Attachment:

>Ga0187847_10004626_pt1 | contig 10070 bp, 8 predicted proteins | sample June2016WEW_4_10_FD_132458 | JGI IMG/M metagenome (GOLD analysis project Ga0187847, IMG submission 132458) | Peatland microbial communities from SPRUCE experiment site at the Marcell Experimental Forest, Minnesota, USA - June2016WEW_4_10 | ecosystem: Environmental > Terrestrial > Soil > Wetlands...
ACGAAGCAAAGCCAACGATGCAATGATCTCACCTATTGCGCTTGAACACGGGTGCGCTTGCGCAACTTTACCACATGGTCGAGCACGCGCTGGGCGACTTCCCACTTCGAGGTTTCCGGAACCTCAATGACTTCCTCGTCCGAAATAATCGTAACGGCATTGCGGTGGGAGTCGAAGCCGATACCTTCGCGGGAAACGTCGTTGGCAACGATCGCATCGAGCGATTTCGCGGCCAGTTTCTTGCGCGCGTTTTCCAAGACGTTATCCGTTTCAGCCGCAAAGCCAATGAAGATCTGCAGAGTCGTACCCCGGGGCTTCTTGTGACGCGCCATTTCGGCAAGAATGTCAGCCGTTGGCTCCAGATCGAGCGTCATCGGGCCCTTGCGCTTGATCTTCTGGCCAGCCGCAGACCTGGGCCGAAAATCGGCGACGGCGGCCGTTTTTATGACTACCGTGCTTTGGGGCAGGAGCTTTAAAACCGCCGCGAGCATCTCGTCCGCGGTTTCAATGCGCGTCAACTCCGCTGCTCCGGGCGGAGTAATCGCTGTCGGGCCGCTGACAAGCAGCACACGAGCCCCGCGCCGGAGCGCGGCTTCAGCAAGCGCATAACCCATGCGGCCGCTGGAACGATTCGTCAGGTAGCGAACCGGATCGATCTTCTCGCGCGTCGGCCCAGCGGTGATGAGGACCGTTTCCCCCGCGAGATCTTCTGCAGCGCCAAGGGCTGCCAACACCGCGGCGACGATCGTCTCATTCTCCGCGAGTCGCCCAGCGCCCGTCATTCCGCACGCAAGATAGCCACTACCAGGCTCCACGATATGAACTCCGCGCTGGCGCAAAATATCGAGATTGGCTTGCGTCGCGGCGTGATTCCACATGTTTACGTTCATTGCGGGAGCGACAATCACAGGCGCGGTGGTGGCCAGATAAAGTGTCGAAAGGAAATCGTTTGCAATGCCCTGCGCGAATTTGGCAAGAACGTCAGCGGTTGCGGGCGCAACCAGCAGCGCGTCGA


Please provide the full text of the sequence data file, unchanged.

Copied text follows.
>Ga0187847_10004626_pt1 | contig 10070 bp, 8 predicted proteins | sample June2016WEW_4_10_FD_132458 | JGI IMG/M metagenome (GOLD analysis project Ga0187847, IMG submission 132458) | Peatland microbial communities from SPRUCE experiment site at the Marcell Experimental Forest, Minnesota, USA - June2016WEW_4_10 | ecosystem: Environmental > Terrestrial > Soil > Wetlands...
ACGAAGCAAAGCCAACGATGCAATGATCTCACCTATTGCGCTTGAACACGGGTGCGCTTGCGCAACTTTACCACATGGTCGAGCACGCGCTGGGCGACTTCCCACTTCGAGGTTTCCGGAACCTCAATGACTTCCTCGTCCGAAATAATCGTAACGGCATTGCGGTGGGAGTCGAAGCCGATACCTTCGCGGGAAACGTCGTTGGCAACGATCGCATCGAGCGATTTCGCGGCCAGTTTCTTGCGCGCGTTTTCCAAGACGTTATCCGTTTCAGCCGCAAAGCCAATGAAGATCTGCAGAGTCGTACCCCGGGGCTTCTTGTGACGCGCCATTTCGGCAAGAATGTCAGCCGTTGGCTCCAGATCGAGCGTCATCGGGCCCTTGCGCTTGATCTTCTGGCCAGCCGCAGACCTGGGCCGAAAATCGGCGACGGCGGCCGTTTTTATGACTACCGTGCTTTGGGGCAGGAGCTTTAAAACCGCCGCGAGCATCTCGTCCGCGGTTTCAATGCGCGTCAACTCCGCTGCTCCGGGCGGAGTAATCGCTGTCGGGCCGCTGACAAGCAGCACACGAGCCCCGCGCCGGAGCGCGGCTTCAGCAAGCGCATAACCCATGCGGCCGCTGGAACGATTCGTCAGGTAGCGAACCGGATCGATCTTCTCGCGCGTCGGCCCAGCGGTGATGAGGACCGTTTCCCCCGCGAGATCTTCTGCAGCGCCAAGGGCTGCCAACACCGCGGCGACGATCGTCTCATTCTCCGCGAGTCGCCCAGCGCCCGTCATTCCGCACGCAAGATAGCCACTACCAGGCTCCACGATATGAACTCCGCGCTGGCGCAAAATATCGAGATTGGCTTGCGTCGCGGCGTGATTCCACATGTTTACGTTCATTGCGGGAGCGACAATCACAGGCGCGGTGGTGGCCAGATAAAGTGTCGAAAGGAAATCGTTTGCAATGCCCTGCGCGAATTTGGCAAGAACGTCAGCGGTTGCGGGCGCAACCAGCAGCGCGTCGA